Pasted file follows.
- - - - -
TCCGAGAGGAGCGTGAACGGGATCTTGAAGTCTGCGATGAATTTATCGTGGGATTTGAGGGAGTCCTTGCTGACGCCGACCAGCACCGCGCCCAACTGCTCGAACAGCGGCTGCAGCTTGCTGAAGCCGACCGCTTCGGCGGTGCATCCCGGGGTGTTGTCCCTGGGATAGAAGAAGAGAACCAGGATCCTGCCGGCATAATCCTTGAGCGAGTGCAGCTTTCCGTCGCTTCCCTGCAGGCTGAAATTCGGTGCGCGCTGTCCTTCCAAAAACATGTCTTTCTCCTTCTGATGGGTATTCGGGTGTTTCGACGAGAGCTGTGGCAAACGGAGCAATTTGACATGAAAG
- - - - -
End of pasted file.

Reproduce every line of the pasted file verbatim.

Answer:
TCCGAGAGGAGCGTGAACGGGATCTTGAAGTCTGCGATGAATTTATCGTGGGATTTGAGGGAGTCCTTGCTGACGCCGACCAGCACCGCGCCCAACTGCTCGAACAGCGGCTGCAGCTTGCTGAAGCCGACCGCTTCGGCGGTGCATCCCGGGGTGTTGTCCCTGGGATAGAAGAAGAGAACCAGGATCCTGCCGGCATAATCCTTGAGCGAGTGCAGCTTTCCGTCGCTTCCCTGCAGGCTGAAATTCGGTGCGCGCTGTCCTTCCAAAAACATGTCTTTCTCCTTCTGATGGGTATTCGGGTGTTTCGACGAGAGCTGTGGCAAACGGAGCAATTTGACATGAAAG